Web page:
3004 | Fabian Johnson | Paris      |   300 |        5006
3009 | Geoff Cameron  | Berlin     |   100 |        5003
3003 | Jozy Altidor   | Moscow     |   200 |        5007
3001 | Brad Guzan     | London     |       |        5005
```

Sample Output:

```Customer	City		Salesman	commission
Graham Zusi	California	Nail Knite	0.13
Julian Green	London		Nail Knite	0.13
Fabian Johnson	Paris		Mc Lyon		0.14
Geoff Cameron	Berlin		Lauson Hen	0.12
Jozy Altidor	Moscow		Paul Adam	0.13
```

Click me to see the solution with pictorial presentation

7. From the following tables, write a SQL query to find all orders executed by the salesperson and ordered by the customer whose grade is greater than or equal to 200. Compute purch_amt*commission as “Commission”. Return customer name, commission as “Commission%” and Commission.

Sample table: salesman

``` salesman_id |    name    |   city   | commission
-------------+------------+----------+------------
5001 | James Hoog | New York |       0.15
5002 | Nail Knite | Paris    |       0.13
5005 | Pit Alex   | London   |       0.11
5006 | Mc Lyon    | Paris    |       0.14
5007 | Paul Adam  | Rome     |       0.13
5003 | Lauson Hen | San Jose |       0.12
```

Sample table: customer

``` customer_id |   cust_name    |    city    | grade | salesman_id
-------------+----------------+------------+-------+-------------
3002 | Nick Rimando   | New York   |   100 |        5001
3007 | Brad Davis     | New York   |   200 |        5001
3005 | Graham Zusi    | California |   200 |        5002
3008 | Julian Green   | London     |   300 |        5002
3004 | Fabian Johnson | Paris      |   300 |        5006
3009 | Geoff Cameron  | Berlin     |   100 |        5003
3003 | Jozy Altidor   | Moscow     |   200 |        5007
3001 | Brad Guzan     | London     |       |        5005
```

Sample table: orders

```ord_no      purch_amt   ord_date    customer_id  salesman_id
----------  ----------  ----------  -----------  -----------
70001       150.5       2012-10-05  3005         5002
70009       270.65      2012-09-10  3001         5005
70002       65.26       2012-10-05  3002         5001
70004       110.5       2012-08-17  3009         5003
70007       948.5       2012-09-10  3005         5002
70005       2400.6      2012-07-27  3007         5001
70008       5760        2012-09-10  3002         5001
70010       1983.43     2012-10-10  3004         5006
70003       2480.4      2012-10-10  3009         5003
70012       250.45      2012-06-27  3008         5002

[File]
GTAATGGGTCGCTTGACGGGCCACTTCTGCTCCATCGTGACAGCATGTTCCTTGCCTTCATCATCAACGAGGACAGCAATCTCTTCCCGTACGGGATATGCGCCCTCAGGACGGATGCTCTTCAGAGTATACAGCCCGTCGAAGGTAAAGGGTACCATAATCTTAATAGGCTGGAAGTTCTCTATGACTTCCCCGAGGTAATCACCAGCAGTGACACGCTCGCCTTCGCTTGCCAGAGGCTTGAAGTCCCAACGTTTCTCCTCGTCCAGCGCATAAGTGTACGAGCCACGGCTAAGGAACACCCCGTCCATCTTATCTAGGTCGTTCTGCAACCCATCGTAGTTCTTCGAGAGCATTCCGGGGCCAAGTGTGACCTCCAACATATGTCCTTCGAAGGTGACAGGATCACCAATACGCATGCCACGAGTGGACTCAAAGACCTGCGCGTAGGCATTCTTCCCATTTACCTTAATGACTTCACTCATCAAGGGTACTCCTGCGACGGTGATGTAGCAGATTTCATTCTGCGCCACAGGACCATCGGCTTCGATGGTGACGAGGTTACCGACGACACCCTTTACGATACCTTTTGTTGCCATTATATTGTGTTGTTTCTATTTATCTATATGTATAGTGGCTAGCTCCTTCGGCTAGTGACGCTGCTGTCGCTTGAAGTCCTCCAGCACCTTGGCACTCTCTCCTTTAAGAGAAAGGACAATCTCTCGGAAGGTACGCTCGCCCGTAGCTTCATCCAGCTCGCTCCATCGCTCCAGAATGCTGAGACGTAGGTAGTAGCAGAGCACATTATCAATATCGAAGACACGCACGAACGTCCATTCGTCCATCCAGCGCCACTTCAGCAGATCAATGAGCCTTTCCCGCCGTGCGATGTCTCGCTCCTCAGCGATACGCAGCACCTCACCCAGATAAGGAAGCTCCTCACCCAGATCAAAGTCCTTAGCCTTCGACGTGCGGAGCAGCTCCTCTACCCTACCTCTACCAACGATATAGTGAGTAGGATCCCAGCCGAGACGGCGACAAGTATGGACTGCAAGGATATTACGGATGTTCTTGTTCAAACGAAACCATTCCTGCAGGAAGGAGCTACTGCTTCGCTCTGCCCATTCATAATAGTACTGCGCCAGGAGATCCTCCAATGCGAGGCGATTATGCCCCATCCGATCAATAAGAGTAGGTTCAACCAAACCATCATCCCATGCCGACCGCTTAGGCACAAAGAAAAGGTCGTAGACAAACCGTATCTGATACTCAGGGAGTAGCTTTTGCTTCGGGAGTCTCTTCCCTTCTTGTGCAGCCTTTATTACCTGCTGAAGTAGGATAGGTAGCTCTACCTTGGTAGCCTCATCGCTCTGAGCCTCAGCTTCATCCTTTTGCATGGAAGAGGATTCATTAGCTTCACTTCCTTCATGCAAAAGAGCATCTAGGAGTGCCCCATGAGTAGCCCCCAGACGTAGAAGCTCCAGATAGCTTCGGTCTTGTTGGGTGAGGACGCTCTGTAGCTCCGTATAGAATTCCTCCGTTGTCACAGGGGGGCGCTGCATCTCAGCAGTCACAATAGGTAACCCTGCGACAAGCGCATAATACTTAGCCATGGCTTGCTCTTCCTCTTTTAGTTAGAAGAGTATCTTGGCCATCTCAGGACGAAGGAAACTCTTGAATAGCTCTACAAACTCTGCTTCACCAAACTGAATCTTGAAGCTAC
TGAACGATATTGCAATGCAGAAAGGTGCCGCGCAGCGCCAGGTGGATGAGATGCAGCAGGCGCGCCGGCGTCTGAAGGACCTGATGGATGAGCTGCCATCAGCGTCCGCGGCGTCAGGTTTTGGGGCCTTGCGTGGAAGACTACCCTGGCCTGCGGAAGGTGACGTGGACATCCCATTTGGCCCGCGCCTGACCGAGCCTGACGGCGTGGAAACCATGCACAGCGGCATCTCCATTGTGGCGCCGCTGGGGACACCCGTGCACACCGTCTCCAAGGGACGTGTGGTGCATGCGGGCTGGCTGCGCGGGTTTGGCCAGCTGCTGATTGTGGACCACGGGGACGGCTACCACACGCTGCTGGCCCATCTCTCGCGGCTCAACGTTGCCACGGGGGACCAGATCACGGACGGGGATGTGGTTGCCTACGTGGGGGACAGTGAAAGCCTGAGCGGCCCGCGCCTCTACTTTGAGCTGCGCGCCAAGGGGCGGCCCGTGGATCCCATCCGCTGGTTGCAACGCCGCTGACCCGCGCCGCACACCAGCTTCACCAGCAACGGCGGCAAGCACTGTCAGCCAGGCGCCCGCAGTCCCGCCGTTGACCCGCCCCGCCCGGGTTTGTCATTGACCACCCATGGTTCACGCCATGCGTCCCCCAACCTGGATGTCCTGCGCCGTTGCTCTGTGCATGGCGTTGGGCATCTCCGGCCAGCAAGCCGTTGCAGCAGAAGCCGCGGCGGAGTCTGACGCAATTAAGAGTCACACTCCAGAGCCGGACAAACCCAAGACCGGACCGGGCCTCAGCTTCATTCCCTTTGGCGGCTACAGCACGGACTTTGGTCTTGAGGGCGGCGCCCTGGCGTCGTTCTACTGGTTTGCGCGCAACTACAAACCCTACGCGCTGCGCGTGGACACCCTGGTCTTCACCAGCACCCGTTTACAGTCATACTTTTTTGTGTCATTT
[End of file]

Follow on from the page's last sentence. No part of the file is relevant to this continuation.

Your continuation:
70011       75.29       2012-08-17  3003         5007
70013       3045.6      2012-04-25  3002         5001
```

Sample Output:

```ord_no	cust_name	Commission%	Commission
70010	Fabian Johnson	0.14		277.6802
70011	Jozy Altidor	0.13		9.7877
70001	Graham Zusi	0.13		19.5650
70007	Graham Zusi	0.13		123.3050
70012	Julian Green	0.13		32.5585
```

Click me to see the solution with pictorial presentation

8. From the following table, write a SQL query to find those customers who placed orders on October 5, 2012. Return customer_id, cust_name, city, grade, salesman_id, ord_no, purch_amt, ord_date, customer_id and salesman_id.

Sample table: customer

``` customer_id |   cust_name    |    city    | grade | salesman_id
-------------+----------------+------------+-------+-------------
3002 | Nick Rimando   | New York   |   100 |        5001
3007 | Brad Davis     | New York   |   200 |        5001
3005 | Graham Zusi    | California |   200 |        5002
3008 | Julian Green   | London     |   300 |        5002
3004 | Fabian Johnson | Paris      |   300 |        5006
3009 | Geoff Cameron  | Berlin     |   100 |        5003
3003 | Jozy Altidor   | Moscow     |   200 |        5007
3001 | Brad Guzan     | London     |       |        5005
```

Sample table: orders

```ord_no      purch_amt   ord_date    customer_id  salesman_id
----------  ----------  ----------  -----------  -----------
70001       150.5       2012-10-05  3005         5002
70009       270.65      2012-09-10  3001         5005
70002       65.26       2012-10-05  3002         5001
70004       110.5       2012-08-17  3009         5003
70007       948.5       2012-09-10  3005         5002
70005       2400.6      2012-07-27  3007         5001
70008       5760        2012-09-10  3002         5001
70010       1983.43     2012-10-10  3004         5006
70003       2480.4      2012-10-10  3009         5003
70012       250.45      2012-06-27  3008         5002
70011       75.29       2012-08-17  3003         5007
70013       3045.6      2012-04-25  3002         5001
```

Sample Output:

```customer_id	cust_name	city		grade	salesman_id	ord_no	purch_amt	ord_date	customer_id	salesman_id
3002		Nick Rimando	New York	100	5001		70002	65.26		2012-10-05	3002		5001
3005		Graham Zusi	California	200	5002		70001	150.50		2012-10-05	3005		5002
```

Click me to see the solution with pictorial presentation

## Practice Online

More to Come !

Query visualizations are generated using Postgres Explain Visualizer (pev).

Do not submit any solution of the above exercises at here, if you want to contribute go to the appropriate exercise page.